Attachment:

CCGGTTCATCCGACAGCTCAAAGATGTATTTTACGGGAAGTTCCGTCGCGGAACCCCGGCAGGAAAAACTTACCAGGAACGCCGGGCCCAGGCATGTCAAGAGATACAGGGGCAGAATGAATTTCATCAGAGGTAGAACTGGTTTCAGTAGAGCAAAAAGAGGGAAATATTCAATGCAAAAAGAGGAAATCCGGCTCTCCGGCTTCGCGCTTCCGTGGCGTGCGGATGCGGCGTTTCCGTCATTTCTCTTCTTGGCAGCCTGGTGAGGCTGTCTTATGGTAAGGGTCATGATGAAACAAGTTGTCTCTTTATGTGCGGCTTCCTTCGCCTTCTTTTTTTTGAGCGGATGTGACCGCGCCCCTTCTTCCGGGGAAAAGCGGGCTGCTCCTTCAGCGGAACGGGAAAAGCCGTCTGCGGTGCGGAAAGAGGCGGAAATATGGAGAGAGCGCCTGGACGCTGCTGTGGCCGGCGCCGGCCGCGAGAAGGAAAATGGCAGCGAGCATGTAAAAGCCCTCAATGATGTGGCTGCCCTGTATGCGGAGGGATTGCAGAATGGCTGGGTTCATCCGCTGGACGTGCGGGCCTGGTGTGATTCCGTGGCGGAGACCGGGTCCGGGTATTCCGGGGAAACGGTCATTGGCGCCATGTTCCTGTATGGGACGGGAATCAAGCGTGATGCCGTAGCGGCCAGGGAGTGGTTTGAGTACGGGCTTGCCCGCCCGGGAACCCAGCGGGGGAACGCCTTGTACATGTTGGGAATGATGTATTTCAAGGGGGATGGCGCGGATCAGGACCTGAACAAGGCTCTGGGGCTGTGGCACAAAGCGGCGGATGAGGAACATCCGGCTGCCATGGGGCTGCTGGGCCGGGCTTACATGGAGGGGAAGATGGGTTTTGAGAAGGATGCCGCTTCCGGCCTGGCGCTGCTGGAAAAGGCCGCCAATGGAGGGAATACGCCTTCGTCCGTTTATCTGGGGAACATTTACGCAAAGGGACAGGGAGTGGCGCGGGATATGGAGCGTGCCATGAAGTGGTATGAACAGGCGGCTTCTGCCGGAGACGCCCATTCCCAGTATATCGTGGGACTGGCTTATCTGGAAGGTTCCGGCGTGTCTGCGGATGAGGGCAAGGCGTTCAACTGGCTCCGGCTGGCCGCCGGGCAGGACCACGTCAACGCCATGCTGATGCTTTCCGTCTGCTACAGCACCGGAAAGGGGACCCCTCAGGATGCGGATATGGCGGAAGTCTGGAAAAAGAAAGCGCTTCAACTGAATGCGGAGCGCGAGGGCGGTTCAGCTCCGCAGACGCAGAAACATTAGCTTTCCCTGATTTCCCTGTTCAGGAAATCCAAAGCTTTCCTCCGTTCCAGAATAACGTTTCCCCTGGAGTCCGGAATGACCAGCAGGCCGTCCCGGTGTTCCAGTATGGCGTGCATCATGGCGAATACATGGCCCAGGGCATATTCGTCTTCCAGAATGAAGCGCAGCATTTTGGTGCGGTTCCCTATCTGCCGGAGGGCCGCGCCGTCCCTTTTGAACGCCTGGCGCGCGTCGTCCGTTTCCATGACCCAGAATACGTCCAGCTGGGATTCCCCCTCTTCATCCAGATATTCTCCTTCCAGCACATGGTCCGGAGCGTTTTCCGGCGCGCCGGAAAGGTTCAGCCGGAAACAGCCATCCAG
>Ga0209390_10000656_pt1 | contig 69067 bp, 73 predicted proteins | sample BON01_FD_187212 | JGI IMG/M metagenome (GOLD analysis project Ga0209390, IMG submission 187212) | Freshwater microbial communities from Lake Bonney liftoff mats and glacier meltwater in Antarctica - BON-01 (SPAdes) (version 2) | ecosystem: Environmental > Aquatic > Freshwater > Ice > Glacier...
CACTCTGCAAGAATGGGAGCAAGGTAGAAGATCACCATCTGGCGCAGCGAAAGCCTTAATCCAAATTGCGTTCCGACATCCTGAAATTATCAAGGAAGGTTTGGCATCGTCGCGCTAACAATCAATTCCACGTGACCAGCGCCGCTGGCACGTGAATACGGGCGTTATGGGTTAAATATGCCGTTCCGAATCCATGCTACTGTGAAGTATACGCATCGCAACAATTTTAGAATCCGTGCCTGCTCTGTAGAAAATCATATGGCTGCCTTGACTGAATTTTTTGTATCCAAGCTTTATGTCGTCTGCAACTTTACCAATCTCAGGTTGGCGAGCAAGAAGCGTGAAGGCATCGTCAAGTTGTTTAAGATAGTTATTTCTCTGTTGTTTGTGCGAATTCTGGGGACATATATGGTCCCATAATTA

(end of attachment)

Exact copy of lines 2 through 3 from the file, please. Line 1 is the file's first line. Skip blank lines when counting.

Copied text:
>Ga0209390_10000656_pt1 | contig 69067 bp, 73 predicted proteins | sample BON01_FD_187212 | JGI IMG/M metagenome (GOLD analysis project Ga0209390, IMG submission 187212) | Freshwater microbial communities from Lake Bonney liftoff mats and glacier meltwater in Antarctica - BON-01 (SPAdes) (version 2) | ecosystem: Environmental > Aquatic > Freshwater > Ice > Glacier...
CACTCTGCAAGAATGGGAGCAAGGTAGAAGATCACCATCTGGCGCAGCGAAAGCCTTAATCCAAATTGCGTTCCGACATCCTGAAATTATCAAGGAAGGTTTGGCATCGTCGCGCTAACAATCAATTCCACGTGACCAGCGCCGCTGGCACGTGAATACGGGCGTTATGGGTTAAATATGCCGTTCCGAATCCATGCTACTGTGAAGTATACGCATCGCAACAATTTTAGAATCCGTGCCTGCTCTGTAGAAAATCATATGGCTGCCTTGACTGAATTTTTTGTATCCAAGCTTTATGTCGTCTGCAACTTTACCAATCTCAGGTTGGCGAGCAAGAAGCGTGAAGGCATCGTCAAGTTGTTTAAGATAGTTATTTCTCTGTTGTTTGTGCGAATTCTGGGGACATATATGGTCCCATAATTA